These Dividend Stocks Are Something Special
Nowadays, income-hungry investors simply can't get enough of dividend stocks. But while some stocks are famous for their high dividend yields, others lurk beneath the radar of many investors -- yet their shareholders enjoy the same great income that more popular dividend stocks sport.
In search of hidden dividends
Most dividend stocks pride themselves on having predictable, dependable payouts. Quarter after quarter, they'll pay the same amount in regular dividends -- with the occasional increase to spice up investor interest. Whenever you look up the dividend yield on these stocks, you'll see a number that reflects the full value of everything the stock paid to its shareholders.
But sometimes, a company will have enough money to make a special one-time payout. For instance, Microsoft (NAS: MSFT) made a $3-per-share dividend payment back in 2004 to appease shareholders who were upset with the company's huge cash stash on its balance sheet.
Dealing up a special -- every time
Even rarer are companies that have made a habit of paying special dividends. They don't want to lock themselves into the pattern of making a particular dividend payment only to have to cut it later. So rather than characterizing their payouts solely as regular dividends, they make a relatively modest distribution to shareholders that they call a regular dividend, but then add a special dividend on top of that amount. And they'll keep doing it, time and time again.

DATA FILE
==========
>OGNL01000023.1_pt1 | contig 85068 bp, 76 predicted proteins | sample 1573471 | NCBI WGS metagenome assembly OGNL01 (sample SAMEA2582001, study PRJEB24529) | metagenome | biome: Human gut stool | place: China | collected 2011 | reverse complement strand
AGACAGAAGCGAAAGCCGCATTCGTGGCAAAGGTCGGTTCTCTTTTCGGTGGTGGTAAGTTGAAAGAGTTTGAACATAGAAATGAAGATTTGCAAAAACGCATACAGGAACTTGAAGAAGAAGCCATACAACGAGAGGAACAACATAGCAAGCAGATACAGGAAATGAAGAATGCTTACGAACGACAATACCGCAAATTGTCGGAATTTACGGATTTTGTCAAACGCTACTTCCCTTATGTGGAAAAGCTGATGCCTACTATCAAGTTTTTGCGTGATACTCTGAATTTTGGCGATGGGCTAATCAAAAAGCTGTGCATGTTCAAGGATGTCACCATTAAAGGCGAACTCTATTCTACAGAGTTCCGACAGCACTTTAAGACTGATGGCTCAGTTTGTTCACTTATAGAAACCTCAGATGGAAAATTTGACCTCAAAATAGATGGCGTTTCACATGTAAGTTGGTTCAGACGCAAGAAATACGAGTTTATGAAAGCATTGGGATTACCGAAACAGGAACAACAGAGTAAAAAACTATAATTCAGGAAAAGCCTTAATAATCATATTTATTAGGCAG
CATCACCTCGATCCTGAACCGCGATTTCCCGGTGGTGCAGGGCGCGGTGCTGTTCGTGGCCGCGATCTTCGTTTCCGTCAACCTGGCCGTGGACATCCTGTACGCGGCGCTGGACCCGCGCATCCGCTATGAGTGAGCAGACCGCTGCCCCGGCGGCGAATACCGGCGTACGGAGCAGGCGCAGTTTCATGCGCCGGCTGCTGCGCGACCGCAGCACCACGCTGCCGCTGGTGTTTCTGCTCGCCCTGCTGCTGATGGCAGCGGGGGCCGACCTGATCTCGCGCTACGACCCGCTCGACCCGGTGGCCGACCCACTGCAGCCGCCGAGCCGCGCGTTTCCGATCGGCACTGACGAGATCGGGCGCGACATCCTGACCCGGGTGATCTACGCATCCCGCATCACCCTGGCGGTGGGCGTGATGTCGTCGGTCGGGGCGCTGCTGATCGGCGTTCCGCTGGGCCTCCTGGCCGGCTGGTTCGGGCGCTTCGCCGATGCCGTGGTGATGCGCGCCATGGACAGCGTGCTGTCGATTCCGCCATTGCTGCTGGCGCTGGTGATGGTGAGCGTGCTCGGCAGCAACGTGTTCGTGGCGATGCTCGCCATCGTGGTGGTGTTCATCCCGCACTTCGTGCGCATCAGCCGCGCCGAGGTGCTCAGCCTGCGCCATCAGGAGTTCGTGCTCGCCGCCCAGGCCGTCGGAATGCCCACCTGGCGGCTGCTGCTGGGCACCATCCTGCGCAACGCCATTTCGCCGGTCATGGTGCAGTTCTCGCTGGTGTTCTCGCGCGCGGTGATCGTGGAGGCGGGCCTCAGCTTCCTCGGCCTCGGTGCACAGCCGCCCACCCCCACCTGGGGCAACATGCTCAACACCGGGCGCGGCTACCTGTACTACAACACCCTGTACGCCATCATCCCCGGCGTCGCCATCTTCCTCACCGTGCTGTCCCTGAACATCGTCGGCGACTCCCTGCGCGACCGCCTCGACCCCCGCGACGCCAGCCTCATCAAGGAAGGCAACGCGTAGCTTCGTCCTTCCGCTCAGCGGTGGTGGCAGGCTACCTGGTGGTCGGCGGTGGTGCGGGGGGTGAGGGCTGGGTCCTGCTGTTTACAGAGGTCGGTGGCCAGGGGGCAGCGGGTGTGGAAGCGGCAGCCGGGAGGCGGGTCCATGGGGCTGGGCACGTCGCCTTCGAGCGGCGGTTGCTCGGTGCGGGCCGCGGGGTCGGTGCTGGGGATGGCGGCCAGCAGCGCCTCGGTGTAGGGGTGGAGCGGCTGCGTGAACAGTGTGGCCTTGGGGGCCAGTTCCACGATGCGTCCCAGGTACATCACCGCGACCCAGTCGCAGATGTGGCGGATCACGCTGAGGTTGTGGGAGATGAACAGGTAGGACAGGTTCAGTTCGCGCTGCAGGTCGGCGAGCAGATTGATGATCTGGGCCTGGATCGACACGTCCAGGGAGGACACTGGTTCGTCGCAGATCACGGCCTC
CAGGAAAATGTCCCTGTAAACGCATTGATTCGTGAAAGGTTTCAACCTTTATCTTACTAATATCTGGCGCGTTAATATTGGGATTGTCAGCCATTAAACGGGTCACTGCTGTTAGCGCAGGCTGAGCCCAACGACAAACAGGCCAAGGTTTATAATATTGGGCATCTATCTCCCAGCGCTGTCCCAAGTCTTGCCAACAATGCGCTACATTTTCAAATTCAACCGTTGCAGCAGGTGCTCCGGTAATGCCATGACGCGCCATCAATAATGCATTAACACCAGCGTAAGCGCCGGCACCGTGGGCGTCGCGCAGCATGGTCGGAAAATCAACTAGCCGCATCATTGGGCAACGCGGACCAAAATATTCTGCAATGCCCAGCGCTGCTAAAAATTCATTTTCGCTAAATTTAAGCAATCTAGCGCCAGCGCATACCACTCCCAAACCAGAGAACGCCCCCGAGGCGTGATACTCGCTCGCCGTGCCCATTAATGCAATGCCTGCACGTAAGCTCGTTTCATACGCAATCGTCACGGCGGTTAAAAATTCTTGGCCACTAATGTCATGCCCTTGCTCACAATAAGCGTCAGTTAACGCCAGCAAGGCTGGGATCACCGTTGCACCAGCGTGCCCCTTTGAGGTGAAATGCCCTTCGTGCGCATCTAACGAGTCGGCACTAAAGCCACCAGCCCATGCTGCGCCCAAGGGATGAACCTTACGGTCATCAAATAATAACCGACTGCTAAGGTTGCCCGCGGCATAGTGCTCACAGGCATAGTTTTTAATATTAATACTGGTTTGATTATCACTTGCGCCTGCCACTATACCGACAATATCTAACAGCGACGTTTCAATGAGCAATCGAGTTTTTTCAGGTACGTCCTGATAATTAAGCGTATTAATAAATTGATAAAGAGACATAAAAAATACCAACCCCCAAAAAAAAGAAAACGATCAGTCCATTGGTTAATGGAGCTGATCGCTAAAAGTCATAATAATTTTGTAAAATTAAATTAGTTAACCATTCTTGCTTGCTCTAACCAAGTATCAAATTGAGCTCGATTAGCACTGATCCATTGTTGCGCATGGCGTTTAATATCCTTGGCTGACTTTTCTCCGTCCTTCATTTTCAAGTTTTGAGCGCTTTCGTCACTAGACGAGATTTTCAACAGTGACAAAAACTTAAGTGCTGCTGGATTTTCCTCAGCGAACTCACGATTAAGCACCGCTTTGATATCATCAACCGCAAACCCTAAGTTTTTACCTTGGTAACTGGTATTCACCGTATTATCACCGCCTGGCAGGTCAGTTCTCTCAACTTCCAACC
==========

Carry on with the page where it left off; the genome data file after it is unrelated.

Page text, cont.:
Now here's the tricky part: Because these special dividends are by definition not something that shareholders are supposed to count on happening in the future, some financial data services don't include the dividends in their calculations of dividend yield. As a result, these stocks can go unnoticed by huge numbers of investors -- even though their true yields are often much higher than what gets reported.
Where do I sign up?
Finding these stocks takes some digging, but when you find them, the difference in reported and actual yields can be mind-blowing. Over the years, several stocks have made significant special dividend payouts.
For instance, PDL Biopharma (NAS: PDLI) regularly made special dividend payments between 2008 and 2010. But in 2011, it converted to a pure regular dividend program -- which also had the effect of cutting its annual payout by 40%. Similarly, Federated Investors (NYS: FII) made special dividend payments of around 6% of its share price in 2010 and more than 8% back in 2008. But the company hasn't seen fit to supplement its smaller regular dividend thus far in 2011.
That leaves only a select set of stocks that continue to use special dividends as big payout producers. Here are the three stocks I found that have distributed the bulk of their payouts via special dividends for at least two years running, including this year:
Reported Regular Dividend Yield
Yield Including Special Dividends
Diamond Offshore (NYS: DO)
Verisign (NAS: VRSN)
National Presto Industries (NYS: NPK)
Source: Yahoo! Finance.
In addition, China Digital TV (NYS: STV) has announced a series of special dividend payments, including a $0.56 per share dividend declared in June and two $1 installments declared in November 2010.
You could argue that especially in the case of Diamond Offshore and National Presto, these dividends aren't really "special," since they happen so regularly that investors who are in the know assuredly count on them recurring into the future. But the stocks are easy to miss with conventional screening tools.
Get what you deserve
So, in your search for dividend stocks, don't ignore the impact of special dividends. While some of them truly are one-time events, others look more like regular payouts in disguise -- and the yields you can earn from them can be truly extraordinary.
Sometimes, you don't need special dividends to get the yields you want. These 13 high-yielding dividend payers give you the income you want, so check them out today!
At the time this article was published
Copyright © 1995 - 2011 The Motley Fool, LLC. All rights reserved. The Motley Fool has a disclosure policy.